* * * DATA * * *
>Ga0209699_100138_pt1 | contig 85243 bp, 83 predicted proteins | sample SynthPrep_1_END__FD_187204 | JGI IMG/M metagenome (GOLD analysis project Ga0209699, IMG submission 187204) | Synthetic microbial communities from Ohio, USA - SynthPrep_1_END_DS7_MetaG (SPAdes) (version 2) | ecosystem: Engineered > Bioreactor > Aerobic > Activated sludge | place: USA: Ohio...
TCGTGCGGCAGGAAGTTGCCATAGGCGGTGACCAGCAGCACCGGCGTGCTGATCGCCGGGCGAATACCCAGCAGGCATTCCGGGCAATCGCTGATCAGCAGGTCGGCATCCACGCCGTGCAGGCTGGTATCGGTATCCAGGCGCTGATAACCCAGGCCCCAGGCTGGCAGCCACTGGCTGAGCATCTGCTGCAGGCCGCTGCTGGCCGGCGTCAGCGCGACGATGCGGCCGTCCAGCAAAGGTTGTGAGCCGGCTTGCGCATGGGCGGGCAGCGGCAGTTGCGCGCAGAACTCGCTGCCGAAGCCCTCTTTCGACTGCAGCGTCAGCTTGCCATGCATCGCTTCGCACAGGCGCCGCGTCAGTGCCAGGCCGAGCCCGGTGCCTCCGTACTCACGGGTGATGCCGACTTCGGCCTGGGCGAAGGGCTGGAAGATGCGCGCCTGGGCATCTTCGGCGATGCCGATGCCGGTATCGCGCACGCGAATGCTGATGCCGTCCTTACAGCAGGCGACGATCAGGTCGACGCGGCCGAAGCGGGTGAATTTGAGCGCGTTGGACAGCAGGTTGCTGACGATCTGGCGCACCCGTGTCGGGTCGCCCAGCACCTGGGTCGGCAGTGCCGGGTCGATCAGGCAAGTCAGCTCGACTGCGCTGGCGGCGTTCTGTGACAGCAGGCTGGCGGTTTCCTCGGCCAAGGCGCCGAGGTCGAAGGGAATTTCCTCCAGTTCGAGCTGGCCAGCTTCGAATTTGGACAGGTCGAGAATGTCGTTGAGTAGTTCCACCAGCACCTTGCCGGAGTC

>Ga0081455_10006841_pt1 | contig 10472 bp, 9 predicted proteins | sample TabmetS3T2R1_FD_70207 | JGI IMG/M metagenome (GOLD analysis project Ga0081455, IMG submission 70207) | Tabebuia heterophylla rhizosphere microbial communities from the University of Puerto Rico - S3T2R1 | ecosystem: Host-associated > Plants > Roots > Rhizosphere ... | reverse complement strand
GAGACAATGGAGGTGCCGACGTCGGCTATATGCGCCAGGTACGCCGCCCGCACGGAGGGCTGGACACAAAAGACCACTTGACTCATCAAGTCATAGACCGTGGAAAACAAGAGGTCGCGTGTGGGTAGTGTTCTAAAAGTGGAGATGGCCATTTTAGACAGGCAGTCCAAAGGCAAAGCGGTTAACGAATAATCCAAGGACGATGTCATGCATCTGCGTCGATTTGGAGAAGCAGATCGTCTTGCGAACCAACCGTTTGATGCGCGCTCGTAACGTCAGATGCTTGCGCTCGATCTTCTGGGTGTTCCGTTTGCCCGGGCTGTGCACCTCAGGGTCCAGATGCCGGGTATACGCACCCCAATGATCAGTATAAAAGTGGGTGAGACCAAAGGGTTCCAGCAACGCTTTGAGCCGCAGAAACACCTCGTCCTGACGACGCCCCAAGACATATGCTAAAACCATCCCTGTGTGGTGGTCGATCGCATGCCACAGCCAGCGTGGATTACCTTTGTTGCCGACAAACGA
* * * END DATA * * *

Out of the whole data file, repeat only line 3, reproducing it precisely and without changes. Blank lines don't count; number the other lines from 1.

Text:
>Ga0081455_10006841_pt1 | contig 10472 bp, 9 predicted proteins | sample TabmetS3T2R1_FD_70207 | JGI IMG/M metagenome (GOLD analysis project Ga0081455, IMG submission 70207) | Tabebuia heterophylla rhizosphere microbial communities from the University of Puerto Rico - S3T2R1 | ecosystem: Host-associated > Plants > Roots > Rhizosphere ... | reverse complement strand